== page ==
The existing campaign structure aimed for mass appeal; they invited me on board to help calibrate it for a more intimate dynamic.

Their initial campaign involved approaching businesses, showing them how to get on Google maps and then asking if they wanted to spend money on advertising. I helped redesigned this structure so that each encounter with a business was broken down into three stages.

The first point of contact was to be a maximum of 5 minutes. It involved congratulating the company for being one of the few in the area that was using Google Maps to their advantage. We wanted to help them leverage this benefit by giving them business a sticker for their entrance that showed their customers that they were on the map.

The team I worked with chose the image above as the sticker. It was one of the three designs we presented. The idea was to have it placed beside the usual ”We accept Mastercard” stickers on the main entrance. If the business was not on Google maps, then we asked if they would like to be and got the job done for them.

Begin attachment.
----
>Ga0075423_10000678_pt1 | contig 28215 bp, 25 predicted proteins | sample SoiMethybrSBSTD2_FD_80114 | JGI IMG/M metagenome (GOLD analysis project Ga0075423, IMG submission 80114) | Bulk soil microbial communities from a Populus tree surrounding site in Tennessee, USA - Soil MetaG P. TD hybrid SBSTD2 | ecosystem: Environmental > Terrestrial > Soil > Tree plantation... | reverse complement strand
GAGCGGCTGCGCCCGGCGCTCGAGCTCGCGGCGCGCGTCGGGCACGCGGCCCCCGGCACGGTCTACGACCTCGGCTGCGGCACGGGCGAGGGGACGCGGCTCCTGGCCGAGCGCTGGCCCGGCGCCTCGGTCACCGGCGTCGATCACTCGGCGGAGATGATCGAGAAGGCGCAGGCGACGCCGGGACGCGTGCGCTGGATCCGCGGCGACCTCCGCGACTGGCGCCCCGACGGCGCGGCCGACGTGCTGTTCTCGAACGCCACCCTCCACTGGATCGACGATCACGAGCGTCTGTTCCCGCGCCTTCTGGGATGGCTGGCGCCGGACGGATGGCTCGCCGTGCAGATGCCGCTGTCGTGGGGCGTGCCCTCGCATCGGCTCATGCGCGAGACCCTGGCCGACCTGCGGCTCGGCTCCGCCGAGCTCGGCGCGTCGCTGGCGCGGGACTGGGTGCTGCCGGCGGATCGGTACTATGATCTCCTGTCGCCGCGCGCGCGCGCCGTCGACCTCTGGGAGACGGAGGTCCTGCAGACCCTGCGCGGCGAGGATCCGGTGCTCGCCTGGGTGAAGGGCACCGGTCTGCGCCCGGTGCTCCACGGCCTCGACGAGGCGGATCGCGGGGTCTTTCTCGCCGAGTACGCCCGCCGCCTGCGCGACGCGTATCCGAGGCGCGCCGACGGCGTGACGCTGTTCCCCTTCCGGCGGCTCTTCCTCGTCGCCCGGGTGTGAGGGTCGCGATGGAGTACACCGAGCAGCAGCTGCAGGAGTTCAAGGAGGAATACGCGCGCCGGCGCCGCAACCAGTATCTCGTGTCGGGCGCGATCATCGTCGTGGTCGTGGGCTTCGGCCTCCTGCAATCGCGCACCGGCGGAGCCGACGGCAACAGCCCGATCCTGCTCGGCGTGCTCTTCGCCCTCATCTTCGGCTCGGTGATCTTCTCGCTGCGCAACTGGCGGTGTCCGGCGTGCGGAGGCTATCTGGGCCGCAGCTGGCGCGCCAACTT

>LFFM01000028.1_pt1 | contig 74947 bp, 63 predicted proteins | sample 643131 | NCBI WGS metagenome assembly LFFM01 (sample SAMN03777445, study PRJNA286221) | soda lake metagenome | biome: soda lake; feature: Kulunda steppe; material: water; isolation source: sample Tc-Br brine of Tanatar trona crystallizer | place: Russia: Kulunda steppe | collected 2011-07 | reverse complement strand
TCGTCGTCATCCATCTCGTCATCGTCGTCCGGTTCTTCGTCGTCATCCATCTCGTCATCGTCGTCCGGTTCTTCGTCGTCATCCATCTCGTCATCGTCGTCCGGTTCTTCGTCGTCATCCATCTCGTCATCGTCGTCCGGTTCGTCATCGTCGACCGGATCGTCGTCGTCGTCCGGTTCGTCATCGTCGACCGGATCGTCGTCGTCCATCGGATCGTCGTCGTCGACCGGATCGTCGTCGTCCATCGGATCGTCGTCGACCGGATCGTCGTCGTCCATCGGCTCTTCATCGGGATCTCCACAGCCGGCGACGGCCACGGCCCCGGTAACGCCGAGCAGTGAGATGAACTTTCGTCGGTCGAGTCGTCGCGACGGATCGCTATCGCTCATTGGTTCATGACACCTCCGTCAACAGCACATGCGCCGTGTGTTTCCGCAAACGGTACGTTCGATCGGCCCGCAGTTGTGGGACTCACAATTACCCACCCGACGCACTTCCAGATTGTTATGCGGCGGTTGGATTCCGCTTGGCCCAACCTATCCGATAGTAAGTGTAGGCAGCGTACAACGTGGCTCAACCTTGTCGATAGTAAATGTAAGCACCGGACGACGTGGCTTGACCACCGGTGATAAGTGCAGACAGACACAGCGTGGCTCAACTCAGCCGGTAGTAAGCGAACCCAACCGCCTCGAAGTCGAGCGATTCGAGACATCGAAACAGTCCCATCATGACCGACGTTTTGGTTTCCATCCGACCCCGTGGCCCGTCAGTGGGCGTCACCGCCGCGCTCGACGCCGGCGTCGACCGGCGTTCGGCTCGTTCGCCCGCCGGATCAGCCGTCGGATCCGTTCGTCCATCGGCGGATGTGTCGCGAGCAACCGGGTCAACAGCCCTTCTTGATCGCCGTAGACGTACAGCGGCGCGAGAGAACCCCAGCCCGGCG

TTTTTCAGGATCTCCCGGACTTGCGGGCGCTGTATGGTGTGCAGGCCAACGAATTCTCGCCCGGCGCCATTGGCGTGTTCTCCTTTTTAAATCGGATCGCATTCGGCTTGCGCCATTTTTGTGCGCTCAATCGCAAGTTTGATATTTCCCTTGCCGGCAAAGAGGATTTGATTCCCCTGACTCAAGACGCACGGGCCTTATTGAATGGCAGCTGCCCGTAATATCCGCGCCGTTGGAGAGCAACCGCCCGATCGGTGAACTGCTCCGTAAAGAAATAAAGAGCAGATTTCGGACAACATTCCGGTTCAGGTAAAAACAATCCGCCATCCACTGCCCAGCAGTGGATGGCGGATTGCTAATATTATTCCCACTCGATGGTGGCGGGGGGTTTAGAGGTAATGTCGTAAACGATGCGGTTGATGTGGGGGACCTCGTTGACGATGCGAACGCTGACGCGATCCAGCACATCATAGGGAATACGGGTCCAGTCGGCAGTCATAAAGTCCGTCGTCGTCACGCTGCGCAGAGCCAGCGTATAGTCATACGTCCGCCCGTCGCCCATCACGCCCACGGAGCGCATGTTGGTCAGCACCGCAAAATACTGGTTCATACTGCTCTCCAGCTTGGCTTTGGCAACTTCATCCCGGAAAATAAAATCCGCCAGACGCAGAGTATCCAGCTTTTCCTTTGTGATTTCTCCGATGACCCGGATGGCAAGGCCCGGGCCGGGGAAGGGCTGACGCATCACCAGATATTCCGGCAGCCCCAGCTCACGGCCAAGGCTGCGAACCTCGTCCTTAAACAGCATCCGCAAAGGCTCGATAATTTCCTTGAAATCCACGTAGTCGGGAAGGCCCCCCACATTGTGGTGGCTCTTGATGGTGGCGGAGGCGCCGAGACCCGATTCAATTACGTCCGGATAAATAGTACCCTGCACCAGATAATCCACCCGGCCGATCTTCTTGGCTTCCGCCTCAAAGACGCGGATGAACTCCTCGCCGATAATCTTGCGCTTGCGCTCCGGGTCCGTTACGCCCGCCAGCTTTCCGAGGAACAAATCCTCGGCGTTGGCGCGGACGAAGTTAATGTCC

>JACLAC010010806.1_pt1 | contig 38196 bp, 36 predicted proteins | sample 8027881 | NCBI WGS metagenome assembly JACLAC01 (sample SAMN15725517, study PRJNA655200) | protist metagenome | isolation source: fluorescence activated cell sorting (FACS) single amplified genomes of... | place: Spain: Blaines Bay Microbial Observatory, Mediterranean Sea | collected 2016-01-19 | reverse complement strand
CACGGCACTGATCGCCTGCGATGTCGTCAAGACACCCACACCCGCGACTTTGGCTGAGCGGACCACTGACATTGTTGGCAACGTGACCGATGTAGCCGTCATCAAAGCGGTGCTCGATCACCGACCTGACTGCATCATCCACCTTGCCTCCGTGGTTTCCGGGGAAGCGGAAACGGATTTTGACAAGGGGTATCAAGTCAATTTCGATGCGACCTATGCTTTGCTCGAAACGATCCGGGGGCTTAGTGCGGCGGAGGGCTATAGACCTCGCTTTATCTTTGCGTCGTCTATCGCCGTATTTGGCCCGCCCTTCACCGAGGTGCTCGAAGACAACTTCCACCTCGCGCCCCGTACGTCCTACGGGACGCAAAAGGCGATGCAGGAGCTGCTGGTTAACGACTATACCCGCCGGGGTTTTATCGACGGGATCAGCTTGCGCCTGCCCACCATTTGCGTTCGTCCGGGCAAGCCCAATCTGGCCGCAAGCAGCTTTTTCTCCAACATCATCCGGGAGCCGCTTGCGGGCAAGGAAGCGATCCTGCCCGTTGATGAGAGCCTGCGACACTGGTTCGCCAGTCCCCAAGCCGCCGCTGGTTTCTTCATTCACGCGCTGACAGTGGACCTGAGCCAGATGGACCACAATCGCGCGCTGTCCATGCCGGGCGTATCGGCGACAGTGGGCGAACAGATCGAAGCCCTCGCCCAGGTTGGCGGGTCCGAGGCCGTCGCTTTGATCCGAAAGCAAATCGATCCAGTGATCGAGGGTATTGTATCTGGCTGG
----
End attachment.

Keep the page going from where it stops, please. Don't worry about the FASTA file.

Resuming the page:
The point of the initial encounter was to establish face-to-face contact with the business owner or an executive for the company’s marketing budget. For the first encounter to be successful, all we needed was the executive’s contact details so that we could arrange a second meeting.

We arranged the second visit in advance and asked for less than 20 minutes of their time. It involved showing whoever controlled the advertising budget stats for the traffic on their Google Maps marker. We then explained the benefits (as opposed to features) of investing in a small Adwords campaign, followed by a menu of three different Adwords packages.

We prepared a pitch where the key message we wanted to get across stood out and interesting snippets could easily be easily repeated. If the person we were speaking to was not an executive, we made it easy for them to champion our service by telling someone what we discussed.

We were asking for a considerable amount of money and the chance of a cash transaction on the spot was low. The goal of the interaction was not a hard-sell but to show the advertising executive just how simple and efficient online advertising could be.